Lacey Jeffrey, above, looks at a culture at the Gunnison Valley Hospital in Salina, Utah. Jeffrey is attending school so that she can get her degree to become a lab technician. Her education has all been made possible by Weber State University’s diverse amount of online classes available.

She never answered ‘here’ to a professor taking roll, but when the summer semester ends, Lacey Jeffrey will have a degree from Weber State University.

Jeffrey said that when she decided to attend college three years ago, she considered taking night classes at Snow College because it was close to her home in Salina, Utah, a three-hour drive from Ogden. Ultimately, the single mother of three chose WSU because she needed to work full-time and wanted to spend as much time at home as she could.

“It’s been the only way I can get my degree,” Jeffrey said.

With 7,150 students taking online courses, WSU touts the largest number of online students of any public university in Utah. The Continuing Education Department holds two training sessions monthly to teach professors how to run an effective online class. With classroom interaction out of the equation, WSU is plugging in new variables to promote the success of its online courses.

“The online lectures are probably one of the main things that got me through the online classes,” Jeffrey said. “Some of my hardest classes have been the ones that don’t offer the online lecture. The classes that didn’t offer online lectures, I struggled.”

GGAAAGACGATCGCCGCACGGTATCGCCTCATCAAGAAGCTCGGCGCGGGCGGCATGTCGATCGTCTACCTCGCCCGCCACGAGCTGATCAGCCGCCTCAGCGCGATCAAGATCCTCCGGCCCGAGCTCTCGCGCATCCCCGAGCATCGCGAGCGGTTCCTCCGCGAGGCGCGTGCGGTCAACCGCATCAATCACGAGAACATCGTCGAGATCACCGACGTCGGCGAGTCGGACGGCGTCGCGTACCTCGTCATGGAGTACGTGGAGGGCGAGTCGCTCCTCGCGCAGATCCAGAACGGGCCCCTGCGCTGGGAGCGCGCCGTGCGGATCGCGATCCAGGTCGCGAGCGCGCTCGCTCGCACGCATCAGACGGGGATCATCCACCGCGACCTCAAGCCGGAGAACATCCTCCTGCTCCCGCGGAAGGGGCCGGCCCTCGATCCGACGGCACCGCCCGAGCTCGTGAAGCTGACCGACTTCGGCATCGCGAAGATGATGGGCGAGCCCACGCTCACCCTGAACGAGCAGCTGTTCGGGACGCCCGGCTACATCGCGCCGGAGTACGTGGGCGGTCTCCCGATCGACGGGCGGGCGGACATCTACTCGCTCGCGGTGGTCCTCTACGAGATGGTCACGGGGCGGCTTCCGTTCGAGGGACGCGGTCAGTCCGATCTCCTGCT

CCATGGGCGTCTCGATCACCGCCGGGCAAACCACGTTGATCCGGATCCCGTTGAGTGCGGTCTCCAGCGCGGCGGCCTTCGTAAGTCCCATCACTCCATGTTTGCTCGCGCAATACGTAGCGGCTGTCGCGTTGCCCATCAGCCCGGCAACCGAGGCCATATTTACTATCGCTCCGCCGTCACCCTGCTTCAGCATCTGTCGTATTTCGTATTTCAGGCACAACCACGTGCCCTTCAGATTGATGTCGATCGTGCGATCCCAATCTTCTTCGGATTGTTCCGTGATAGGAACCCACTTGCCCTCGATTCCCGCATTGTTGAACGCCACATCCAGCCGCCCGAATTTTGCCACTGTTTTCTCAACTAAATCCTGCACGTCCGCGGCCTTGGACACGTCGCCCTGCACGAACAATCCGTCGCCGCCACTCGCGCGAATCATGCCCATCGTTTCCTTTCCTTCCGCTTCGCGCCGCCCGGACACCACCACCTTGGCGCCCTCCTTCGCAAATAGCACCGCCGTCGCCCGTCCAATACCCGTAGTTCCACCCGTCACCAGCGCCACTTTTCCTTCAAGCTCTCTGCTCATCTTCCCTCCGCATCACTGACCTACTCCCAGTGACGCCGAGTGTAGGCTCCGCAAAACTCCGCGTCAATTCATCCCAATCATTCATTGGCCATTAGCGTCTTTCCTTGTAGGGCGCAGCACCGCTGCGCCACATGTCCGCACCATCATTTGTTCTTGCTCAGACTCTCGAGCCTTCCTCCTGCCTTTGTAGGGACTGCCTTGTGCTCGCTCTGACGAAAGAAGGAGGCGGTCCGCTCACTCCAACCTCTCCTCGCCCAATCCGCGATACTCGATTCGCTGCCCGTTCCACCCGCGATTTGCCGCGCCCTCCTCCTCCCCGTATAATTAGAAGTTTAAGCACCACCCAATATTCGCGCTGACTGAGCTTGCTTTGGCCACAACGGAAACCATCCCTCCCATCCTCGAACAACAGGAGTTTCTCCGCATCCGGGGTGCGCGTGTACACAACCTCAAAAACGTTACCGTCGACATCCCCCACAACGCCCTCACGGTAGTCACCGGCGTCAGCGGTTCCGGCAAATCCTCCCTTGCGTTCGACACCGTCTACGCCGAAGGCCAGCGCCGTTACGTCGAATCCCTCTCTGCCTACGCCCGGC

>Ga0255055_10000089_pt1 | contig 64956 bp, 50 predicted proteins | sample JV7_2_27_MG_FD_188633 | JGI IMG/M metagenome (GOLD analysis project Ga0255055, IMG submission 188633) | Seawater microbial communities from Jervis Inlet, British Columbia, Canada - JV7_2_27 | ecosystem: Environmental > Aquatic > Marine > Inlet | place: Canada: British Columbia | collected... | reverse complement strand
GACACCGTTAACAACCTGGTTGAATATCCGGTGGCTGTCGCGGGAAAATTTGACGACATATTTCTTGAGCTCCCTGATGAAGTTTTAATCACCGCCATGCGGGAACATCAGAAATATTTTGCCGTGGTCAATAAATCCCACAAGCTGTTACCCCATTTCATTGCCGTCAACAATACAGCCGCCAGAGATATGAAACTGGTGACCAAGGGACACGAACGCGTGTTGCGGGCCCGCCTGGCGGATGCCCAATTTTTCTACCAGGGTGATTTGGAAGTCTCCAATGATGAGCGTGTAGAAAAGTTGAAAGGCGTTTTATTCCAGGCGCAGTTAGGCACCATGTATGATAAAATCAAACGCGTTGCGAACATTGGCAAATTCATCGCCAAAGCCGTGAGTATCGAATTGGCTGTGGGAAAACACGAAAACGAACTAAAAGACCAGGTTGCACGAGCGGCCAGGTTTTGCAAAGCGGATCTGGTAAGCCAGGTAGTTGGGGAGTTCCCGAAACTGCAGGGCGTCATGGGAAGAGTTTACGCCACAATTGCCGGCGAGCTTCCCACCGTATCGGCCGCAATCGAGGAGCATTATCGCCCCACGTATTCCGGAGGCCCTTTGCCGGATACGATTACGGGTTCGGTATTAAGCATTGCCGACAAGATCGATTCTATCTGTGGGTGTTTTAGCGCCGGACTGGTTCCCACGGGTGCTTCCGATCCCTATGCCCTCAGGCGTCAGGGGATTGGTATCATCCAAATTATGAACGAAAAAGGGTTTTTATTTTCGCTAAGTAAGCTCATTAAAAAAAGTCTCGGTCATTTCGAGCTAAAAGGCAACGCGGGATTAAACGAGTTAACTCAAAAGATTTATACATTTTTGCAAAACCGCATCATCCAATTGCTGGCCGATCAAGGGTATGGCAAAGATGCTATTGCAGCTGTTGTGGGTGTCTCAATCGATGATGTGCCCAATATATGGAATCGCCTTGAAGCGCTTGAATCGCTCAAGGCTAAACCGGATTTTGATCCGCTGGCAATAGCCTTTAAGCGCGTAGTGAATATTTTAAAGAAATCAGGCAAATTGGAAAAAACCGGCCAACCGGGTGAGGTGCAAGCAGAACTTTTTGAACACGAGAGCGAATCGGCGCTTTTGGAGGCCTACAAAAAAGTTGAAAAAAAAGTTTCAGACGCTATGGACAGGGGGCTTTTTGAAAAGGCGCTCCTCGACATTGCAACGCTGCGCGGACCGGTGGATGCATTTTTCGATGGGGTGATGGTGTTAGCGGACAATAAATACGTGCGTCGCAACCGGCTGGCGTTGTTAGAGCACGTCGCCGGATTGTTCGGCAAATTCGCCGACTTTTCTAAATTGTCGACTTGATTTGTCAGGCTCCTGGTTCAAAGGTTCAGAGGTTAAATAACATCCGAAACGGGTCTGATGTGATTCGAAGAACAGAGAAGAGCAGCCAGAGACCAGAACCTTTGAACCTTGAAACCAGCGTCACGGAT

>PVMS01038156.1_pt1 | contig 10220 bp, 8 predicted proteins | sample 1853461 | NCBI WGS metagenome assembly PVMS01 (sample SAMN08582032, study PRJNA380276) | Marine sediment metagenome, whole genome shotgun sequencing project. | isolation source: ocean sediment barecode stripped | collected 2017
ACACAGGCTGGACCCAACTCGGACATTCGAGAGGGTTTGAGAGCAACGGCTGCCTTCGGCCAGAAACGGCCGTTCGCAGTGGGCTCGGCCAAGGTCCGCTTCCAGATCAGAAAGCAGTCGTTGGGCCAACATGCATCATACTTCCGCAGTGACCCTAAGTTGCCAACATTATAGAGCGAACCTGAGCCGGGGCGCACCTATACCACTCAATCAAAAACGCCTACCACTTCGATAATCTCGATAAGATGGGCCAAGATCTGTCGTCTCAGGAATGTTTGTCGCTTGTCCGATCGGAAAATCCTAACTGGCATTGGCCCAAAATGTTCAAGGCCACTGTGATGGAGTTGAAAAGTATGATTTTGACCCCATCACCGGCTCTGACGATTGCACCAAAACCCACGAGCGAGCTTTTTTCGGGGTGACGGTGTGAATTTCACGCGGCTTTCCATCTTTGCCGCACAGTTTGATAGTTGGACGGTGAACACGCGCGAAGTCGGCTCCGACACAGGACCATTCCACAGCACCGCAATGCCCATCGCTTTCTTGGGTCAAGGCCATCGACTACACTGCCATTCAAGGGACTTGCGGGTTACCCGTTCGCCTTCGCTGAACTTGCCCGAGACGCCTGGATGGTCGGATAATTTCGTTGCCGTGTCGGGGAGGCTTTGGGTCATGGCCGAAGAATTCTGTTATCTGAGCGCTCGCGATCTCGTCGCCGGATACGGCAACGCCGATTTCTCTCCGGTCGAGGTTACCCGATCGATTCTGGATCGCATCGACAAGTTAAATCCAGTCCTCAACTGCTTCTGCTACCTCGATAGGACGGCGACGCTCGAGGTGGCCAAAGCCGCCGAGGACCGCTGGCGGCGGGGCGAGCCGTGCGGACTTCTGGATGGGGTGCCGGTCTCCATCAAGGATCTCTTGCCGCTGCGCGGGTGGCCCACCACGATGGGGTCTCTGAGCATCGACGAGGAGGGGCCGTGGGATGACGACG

Jeffrey turns on soft music, sends her children to other rooms, and completes coursework on her computer in the corner of her dining room for 7-8 hours twice weekly. She’s also allowed to do classwork at Gunnison Valley Hosptal when work is slow, because her schooling is preparing her to work at the hospital as a medical laboratory technician.

“If I could go back to being 18 again, I definitely would have went on campus,” Jeffrey said. “But if your circumstances are that you can’t go on campus, then online is definitely a good thing.”

A good thing, but not easy, Jeffrey said.

“It is hard because you have to be very self-motivated, because there is no one pushing you,” Jeffrey said. “The work is hard and studying is hard, but to actually take classes online is easy.”

Online classes are easy not only because of the online lectures, but also because the classes are very organized, Jeffrey said.

Eladio Bobadilla, a junior, has also taken online courses, because he said it’s difficult for him to accommodate regular courses. He said he likes the convenience of online courses, but would like WSU to find ways to make them more personal in the future.

“There’s always a communication barrier, because you don’t necessarily know your professors, you don’t know your classmates,” Bobadilla said. “So it’s a little more impersonal, and that’s a big drawback.”

This fall, WSU will have a Higher Education Academy for faculty and professors to provide “insight” into the higher-education industry. “Leading Change in Higher Education” is among the topics that will be addressed. The topic is significant enough that Ann Millner, president of WSU, will be giving the lecture.

One of the changes WSU commenced two years ago was to develop hybrid courses. The courses are seven weeks long regardless of the semester, and require students to attend class only one night weekly and complete other coursework online. Ever expanding its offerings, WSU offered 23 hybrid courses this summer, compared to just 11 in fall 2010.

“Every semester, we get different people that will jump in or jump out,” said Bettie Turman, Program Development administrator and the employee responsible for developing WSU’s hybrid program. “Instructors that do it love it; they just say it’s tricky. Students love it; they just say it’s a lot of work.”